Teaching

Parker Palmer writes in The Courage to Teach:  “Teaching, like any truly human activity, emerges from one’s inwardness.” [1]   My challenge is to find a way to make my inner excitement known to my students.  Leo Tolstoy once said that writing is “infection.”  Teaching is also “infection.” 

Parker Palmer writes, “As I teach, I project the condition of my soul onto my students, my subject, and our way of being together.” [2]   In The Courage to Teach, Palmer teaches us how to love teaching.  In How to Read a Poem, Hirsch teaches us how to love poems.  Both Palmer and Hirsch bare their souls to the reader.   According to Hirsch, the soul has “a radical coherence and authority.” [3]  I like that:  a radical coherence.  That is what I want to have in the classroom.  I want coherence of speech so that I can make the material clear.  I want the subject to cohere, to come together into something of substance that students can take with them when they leave. 

Palmer says “Good teaching comes from identity, not technique.” [4]  But he also suggests that if I let my temperament guide me, I will find the right techniques to make the teaching happen.  I agree with Palmer that “intellect works in concert with feeling, so if I hope to open my students’ minds, I must open their emotions as well.” [5]  The trick, then, is to discover how to create a classroom where real learning can happen.   I am so happy to be teaching in the humanities.  I have long believed that literature helps us to do deep inner work.  All those characters and voices in literature have collective wisdom.  They teach us how to live, understand, triumph, and cope.  Students need to learn how to do their own inner work.  This is a skill that can be taught.  I cannot imagine a better task to be involved in.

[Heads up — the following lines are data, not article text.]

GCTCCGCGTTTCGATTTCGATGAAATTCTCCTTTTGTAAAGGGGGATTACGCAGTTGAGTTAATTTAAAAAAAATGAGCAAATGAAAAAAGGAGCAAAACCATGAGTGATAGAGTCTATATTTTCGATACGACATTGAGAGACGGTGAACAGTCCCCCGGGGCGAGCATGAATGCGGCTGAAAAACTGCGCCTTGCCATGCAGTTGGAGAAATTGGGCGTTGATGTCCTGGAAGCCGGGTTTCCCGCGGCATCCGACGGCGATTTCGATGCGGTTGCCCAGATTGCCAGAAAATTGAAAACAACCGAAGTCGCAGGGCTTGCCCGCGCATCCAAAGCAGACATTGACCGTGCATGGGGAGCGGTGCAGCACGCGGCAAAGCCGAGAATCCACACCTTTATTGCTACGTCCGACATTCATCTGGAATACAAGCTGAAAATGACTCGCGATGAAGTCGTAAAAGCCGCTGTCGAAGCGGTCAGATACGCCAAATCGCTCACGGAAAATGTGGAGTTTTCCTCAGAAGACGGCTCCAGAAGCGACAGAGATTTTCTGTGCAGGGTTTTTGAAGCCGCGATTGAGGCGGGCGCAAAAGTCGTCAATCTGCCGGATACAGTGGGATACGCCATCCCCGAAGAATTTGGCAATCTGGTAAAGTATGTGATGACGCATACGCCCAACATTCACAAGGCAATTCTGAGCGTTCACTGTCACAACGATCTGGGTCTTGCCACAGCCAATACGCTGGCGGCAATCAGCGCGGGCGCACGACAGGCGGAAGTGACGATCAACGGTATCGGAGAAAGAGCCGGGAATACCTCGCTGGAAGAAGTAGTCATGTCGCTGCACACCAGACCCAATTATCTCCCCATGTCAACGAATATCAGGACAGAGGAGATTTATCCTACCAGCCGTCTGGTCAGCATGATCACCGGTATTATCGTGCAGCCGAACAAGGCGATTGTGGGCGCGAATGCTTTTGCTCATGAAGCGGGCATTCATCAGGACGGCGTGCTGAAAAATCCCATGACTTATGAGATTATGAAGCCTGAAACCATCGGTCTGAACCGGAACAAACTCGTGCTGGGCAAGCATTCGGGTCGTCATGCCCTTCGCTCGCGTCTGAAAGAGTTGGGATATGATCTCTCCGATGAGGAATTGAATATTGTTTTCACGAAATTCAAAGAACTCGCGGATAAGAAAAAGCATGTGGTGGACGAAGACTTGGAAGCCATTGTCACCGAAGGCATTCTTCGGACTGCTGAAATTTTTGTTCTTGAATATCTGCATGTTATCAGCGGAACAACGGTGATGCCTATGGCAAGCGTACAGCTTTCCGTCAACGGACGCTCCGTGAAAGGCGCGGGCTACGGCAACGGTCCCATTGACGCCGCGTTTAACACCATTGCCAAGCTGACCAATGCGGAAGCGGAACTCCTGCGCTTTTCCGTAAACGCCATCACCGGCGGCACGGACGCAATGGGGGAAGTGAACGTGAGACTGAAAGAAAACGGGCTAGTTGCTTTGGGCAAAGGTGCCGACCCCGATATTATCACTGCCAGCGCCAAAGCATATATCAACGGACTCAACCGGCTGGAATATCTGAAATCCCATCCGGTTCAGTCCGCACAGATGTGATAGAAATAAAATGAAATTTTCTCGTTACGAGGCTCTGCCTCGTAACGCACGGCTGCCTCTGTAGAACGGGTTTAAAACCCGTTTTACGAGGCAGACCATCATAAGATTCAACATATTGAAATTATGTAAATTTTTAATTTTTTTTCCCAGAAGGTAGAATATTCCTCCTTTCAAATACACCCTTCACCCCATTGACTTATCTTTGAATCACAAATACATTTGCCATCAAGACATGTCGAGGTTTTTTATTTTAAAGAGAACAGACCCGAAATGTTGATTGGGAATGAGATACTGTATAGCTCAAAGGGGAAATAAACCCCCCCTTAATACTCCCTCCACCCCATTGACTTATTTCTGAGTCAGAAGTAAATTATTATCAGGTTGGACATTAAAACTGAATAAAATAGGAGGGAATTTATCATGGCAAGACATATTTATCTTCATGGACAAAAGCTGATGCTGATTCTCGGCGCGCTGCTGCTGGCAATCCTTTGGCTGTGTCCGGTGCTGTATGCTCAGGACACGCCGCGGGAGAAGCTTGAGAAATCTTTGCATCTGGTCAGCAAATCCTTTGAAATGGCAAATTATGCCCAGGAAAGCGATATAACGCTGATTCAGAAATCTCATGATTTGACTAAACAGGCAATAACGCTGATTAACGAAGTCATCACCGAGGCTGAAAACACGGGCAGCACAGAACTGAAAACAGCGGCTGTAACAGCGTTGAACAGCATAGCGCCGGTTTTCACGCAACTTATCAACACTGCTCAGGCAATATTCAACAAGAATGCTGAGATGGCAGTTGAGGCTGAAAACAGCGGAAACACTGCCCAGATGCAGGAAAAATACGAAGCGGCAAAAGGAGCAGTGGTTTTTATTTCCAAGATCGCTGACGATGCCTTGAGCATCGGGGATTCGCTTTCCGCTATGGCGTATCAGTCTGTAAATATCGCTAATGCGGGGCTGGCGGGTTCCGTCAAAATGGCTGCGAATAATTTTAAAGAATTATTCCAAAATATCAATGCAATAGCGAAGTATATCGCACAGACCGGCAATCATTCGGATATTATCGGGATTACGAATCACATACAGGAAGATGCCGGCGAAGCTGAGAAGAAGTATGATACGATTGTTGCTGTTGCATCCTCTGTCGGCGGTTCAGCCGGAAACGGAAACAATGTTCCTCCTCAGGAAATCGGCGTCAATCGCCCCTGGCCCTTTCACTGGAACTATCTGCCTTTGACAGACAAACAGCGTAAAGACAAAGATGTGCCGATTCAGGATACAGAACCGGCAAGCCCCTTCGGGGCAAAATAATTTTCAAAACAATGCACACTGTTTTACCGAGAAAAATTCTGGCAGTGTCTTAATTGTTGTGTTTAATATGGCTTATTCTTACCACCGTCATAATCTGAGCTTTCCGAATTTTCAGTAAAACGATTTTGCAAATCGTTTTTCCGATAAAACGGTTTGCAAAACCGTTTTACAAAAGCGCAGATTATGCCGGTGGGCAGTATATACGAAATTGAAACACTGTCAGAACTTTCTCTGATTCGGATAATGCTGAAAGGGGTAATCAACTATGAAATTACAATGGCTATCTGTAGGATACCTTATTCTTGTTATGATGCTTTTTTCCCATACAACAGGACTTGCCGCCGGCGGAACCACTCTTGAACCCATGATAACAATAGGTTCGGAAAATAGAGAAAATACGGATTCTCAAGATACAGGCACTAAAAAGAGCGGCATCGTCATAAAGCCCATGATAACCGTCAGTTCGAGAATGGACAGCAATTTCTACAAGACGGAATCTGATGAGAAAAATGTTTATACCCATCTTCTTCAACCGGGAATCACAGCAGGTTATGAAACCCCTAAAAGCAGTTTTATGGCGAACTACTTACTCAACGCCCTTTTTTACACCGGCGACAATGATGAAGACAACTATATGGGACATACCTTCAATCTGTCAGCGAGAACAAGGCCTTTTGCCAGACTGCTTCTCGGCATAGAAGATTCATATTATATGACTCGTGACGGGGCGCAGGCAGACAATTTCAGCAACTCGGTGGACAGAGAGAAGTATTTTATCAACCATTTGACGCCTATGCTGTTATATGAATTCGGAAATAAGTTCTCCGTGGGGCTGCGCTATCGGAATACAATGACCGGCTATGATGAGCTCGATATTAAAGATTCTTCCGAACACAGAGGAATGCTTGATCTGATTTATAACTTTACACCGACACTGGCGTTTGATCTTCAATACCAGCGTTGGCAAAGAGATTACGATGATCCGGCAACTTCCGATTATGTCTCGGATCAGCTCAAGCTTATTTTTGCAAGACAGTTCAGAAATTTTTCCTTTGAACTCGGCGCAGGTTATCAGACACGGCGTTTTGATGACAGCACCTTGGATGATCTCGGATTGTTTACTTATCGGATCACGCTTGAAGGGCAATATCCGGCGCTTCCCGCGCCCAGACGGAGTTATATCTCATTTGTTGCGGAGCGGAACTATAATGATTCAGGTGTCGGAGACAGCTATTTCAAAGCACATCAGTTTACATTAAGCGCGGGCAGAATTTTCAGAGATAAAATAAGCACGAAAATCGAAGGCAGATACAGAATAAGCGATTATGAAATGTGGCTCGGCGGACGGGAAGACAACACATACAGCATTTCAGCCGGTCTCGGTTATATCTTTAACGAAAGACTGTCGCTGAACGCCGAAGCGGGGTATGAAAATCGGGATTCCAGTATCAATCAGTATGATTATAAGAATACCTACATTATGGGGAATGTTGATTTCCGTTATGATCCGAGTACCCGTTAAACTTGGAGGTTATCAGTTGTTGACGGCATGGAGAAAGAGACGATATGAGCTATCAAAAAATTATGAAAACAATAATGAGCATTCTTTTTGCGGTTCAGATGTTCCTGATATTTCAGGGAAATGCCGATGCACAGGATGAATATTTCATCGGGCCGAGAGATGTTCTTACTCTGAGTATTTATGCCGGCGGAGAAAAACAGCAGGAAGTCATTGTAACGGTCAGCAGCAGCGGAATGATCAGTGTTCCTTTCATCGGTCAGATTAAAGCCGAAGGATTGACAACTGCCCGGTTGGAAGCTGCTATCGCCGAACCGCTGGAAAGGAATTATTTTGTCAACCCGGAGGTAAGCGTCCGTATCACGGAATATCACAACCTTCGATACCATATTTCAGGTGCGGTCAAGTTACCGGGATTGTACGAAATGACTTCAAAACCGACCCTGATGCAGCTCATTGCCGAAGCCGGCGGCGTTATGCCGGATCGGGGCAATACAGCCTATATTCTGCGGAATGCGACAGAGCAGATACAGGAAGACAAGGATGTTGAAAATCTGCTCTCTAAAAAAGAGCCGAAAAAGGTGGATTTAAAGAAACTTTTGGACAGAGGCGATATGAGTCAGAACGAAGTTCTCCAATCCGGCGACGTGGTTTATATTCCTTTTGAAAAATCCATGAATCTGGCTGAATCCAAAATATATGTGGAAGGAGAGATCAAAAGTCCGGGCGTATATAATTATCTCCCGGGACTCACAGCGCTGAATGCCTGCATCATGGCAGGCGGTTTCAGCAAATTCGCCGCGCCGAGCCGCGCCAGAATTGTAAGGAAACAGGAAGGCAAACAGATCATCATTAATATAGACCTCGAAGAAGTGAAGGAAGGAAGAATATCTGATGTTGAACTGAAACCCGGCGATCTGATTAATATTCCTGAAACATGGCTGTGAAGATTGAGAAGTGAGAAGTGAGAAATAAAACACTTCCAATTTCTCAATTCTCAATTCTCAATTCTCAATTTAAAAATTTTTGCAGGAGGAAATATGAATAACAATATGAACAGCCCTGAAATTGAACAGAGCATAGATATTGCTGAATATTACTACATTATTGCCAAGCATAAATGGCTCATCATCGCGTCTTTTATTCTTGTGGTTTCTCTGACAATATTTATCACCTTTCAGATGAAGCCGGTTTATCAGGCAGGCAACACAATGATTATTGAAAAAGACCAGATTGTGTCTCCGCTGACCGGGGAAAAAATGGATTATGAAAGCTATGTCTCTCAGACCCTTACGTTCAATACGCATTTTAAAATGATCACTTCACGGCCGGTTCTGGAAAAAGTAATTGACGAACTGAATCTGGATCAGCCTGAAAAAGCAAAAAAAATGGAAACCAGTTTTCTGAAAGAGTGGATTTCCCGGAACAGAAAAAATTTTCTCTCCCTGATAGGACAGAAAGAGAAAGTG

Earlier in The Courage to Teach, Palmer mentions that he must feel himself at a crossroads before effective teaching can happen.   A cross has two pieces, a horizontal and a vertical bar.  A cross represents the reconciliation of opposites.  As William Blake famously said, “without contraries there is no progression.”  Palmer’s notion for how to create a classroom goes to the idea of contraries.  For instance, he says the classroom space should be “bounded and open.” [6]  A class session should be “bounded” or focused, and the teacher must continually steer the discussion back to the topic at hand.  However, the teacher must be open.   Students must feel free to speak, to voice the occasional relevant digression. 

The opposite of being “bounded” is being “open.”  Palmer says the classroom must be open to the many paths down which discovery may take us, to the surprises that always come with real learning.  If boundaries remind us that our journey has a destination, openness reminds us that there are many ways to reach an end.  Deeper still, the openness of a learning space reminds us that the destination we plotted at the outset of the journey may not be the one we will reach, that we must stay alert for clues to our true destination as we travel together. [7]